So, it might work, at least for some time, but if that's important to you, talk to a lawyer before putting all the effort you invested into becoming Dutch in jeopardy.

  • Thank you very much for your detailed answer. There are a few points in your answer which I had completely missed previously such as retroactive cancellation of naturalization and losing nationality not being the same thing from a legal point of view and the possibility that the Dutch authorities close this loophole (if there is a loophole at all) in the future, which could result in my losing the Dutch nationality.
    – Calculon
    Jul 16, 2015 at 7:51
  • 2
    @Calculon if past changes to Dutch nationality law are any guide, if you regain your original nationality legally and then later the Dutch rules change, there would probably be a period during which you could again renounce your original nationality to retain the Dutch. That's far from guaranteed, of course. I would definitely talk to a lawyer before trying this, if I were you!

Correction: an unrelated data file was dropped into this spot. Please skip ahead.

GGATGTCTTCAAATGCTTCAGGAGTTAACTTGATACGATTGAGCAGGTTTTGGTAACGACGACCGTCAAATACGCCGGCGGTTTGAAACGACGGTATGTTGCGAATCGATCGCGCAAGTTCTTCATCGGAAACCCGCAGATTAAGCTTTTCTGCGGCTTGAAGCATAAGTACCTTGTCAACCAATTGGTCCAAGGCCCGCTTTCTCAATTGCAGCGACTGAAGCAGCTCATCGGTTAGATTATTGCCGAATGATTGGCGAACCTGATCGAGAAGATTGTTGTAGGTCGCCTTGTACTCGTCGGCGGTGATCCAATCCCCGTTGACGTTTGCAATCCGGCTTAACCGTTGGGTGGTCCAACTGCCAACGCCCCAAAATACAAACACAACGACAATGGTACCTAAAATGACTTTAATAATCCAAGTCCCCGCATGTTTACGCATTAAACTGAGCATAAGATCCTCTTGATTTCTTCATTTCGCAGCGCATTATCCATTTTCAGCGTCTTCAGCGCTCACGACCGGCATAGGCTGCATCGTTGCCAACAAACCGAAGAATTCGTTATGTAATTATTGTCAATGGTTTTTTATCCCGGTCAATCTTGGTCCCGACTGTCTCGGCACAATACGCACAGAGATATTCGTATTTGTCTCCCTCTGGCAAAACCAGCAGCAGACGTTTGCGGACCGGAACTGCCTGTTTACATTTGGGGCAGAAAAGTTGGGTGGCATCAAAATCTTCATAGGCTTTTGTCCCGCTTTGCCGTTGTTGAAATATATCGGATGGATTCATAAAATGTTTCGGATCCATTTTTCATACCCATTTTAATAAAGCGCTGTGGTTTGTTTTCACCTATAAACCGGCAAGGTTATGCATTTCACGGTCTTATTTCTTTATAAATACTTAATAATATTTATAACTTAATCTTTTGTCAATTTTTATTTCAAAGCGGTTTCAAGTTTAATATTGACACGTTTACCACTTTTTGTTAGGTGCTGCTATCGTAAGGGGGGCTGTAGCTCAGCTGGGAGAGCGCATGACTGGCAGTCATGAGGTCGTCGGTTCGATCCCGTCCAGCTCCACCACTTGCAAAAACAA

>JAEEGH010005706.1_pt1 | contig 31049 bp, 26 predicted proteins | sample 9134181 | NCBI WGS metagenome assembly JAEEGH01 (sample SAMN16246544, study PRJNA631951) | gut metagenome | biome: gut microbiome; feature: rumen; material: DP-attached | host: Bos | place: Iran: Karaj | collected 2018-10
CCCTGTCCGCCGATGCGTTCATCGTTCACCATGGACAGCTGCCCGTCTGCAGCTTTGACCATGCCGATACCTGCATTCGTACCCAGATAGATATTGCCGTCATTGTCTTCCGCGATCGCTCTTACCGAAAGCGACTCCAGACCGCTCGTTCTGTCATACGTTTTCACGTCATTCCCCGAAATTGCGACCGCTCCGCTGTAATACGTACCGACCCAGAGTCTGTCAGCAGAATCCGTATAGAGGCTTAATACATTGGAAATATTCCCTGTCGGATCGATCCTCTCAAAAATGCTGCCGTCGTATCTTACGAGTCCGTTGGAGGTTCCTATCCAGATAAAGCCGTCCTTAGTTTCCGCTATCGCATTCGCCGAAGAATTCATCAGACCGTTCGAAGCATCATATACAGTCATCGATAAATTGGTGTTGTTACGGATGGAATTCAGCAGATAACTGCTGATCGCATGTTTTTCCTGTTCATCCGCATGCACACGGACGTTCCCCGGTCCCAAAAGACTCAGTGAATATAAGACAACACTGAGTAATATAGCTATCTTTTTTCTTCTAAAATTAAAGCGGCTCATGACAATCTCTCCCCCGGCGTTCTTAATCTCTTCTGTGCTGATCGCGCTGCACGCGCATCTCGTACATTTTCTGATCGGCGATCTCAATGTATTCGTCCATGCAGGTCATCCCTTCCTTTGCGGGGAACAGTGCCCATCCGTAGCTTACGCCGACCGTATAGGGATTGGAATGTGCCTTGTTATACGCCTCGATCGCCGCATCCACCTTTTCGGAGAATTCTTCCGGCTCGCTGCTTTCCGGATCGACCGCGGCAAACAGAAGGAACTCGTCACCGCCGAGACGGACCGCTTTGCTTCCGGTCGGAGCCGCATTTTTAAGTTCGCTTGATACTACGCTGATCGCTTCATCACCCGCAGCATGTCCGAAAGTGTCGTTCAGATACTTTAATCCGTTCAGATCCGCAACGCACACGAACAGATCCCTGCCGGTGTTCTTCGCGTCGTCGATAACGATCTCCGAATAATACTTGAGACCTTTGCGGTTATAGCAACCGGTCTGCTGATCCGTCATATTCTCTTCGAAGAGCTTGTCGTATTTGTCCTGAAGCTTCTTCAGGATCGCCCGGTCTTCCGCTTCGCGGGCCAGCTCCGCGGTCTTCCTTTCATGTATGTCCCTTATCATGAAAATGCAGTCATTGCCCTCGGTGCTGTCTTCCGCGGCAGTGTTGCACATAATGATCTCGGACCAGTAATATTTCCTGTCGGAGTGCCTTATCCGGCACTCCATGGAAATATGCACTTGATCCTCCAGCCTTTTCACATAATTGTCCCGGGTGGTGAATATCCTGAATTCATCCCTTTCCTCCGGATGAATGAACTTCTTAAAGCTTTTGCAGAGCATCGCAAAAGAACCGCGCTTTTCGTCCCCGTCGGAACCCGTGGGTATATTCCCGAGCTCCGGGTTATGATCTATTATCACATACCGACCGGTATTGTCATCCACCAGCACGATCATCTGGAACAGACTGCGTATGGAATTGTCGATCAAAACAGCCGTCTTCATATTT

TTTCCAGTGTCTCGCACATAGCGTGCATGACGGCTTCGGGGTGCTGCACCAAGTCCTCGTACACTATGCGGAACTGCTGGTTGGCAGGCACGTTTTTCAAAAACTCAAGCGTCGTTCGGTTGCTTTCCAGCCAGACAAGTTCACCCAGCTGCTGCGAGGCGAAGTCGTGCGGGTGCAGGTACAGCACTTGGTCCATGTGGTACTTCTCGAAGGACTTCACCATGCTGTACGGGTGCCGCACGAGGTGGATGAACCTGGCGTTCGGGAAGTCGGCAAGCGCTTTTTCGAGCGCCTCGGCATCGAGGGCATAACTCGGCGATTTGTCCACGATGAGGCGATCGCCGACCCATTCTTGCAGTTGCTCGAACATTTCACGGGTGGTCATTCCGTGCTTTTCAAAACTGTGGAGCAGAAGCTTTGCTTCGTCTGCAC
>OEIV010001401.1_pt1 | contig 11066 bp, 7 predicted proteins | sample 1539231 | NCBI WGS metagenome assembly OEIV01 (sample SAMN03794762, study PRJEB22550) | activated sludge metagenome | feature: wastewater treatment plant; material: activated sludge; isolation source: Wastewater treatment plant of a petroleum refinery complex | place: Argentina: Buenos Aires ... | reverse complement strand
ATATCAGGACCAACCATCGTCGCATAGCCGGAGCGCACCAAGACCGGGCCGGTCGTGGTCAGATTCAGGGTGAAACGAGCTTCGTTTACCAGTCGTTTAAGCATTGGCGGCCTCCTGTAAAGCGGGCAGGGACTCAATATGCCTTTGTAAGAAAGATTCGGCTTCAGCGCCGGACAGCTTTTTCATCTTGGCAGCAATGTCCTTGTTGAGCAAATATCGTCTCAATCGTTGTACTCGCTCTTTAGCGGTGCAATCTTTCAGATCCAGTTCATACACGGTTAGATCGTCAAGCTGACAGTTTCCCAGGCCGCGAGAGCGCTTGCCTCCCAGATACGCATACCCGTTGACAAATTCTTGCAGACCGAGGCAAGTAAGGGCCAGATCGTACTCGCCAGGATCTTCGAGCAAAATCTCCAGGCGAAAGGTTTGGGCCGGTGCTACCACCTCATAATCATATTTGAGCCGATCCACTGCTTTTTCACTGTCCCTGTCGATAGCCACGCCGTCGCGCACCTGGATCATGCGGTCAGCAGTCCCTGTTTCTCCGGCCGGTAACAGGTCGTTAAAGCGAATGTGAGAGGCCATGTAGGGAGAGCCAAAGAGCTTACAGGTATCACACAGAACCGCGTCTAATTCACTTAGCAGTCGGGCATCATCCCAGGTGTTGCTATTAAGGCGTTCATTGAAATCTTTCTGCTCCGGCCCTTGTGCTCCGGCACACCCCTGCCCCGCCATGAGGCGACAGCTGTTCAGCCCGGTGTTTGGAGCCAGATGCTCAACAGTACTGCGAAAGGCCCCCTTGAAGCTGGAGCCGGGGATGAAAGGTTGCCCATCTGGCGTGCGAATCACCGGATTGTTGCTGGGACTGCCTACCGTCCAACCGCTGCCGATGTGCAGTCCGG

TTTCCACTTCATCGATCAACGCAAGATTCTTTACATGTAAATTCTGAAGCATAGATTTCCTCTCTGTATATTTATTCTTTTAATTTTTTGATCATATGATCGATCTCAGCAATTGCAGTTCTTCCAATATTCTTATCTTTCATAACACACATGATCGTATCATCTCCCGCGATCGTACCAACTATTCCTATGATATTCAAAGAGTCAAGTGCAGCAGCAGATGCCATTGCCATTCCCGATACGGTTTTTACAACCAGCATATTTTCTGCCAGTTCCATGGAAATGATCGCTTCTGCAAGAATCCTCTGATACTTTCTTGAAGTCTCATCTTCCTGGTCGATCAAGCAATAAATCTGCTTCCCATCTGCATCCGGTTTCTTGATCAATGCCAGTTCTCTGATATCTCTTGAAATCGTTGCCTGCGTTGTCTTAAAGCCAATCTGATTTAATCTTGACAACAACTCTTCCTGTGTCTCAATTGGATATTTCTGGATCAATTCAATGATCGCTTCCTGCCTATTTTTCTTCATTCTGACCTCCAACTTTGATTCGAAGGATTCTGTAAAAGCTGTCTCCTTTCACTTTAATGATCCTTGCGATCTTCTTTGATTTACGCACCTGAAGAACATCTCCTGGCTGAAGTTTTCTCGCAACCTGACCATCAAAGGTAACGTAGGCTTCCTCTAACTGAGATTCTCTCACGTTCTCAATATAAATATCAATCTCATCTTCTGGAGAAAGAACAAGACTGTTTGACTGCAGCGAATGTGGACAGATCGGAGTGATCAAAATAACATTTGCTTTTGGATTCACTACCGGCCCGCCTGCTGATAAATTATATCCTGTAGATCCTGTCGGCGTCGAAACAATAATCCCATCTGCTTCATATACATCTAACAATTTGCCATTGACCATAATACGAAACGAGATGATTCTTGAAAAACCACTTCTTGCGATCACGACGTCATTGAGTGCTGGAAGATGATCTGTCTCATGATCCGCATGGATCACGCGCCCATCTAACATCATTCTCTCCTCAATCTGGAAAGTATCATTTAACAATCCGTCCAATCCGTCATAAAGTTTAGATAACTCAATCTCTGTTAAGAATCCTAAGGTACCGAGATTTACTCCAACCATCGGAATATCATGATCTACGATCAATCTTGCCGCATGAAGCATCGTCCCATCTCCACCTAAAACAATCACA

– phoog
    Jul 16, 2015 at 16:10
  • While it may be "intended for Dutch citizens by birth," it is not worded that way, and the Dutch judicial approach, as far as I am aware, is to follow the literal text as closely as possible.
    – phoog
    Jul 16, 2015 at 16:13
  • @phoog True, I will nuance that statement, but I still think that's relevant to the extent that it shows that it was never intended to be an exemption to the requirement to renounce previous citizenships, which is what seems to puzzle the OP originally.
    – Gala
    Jul 16, 2015 at 16:21
  • @Gala that is certainly true. If it were intended to create an exception allowing people like OP to have dual nationality then there would be a parallel provision for such people not to have to renounce the original nationality in the first place. But the residency requirement did make this an interesting question.
    – phoog
    Jul 16, 2015 at 16:23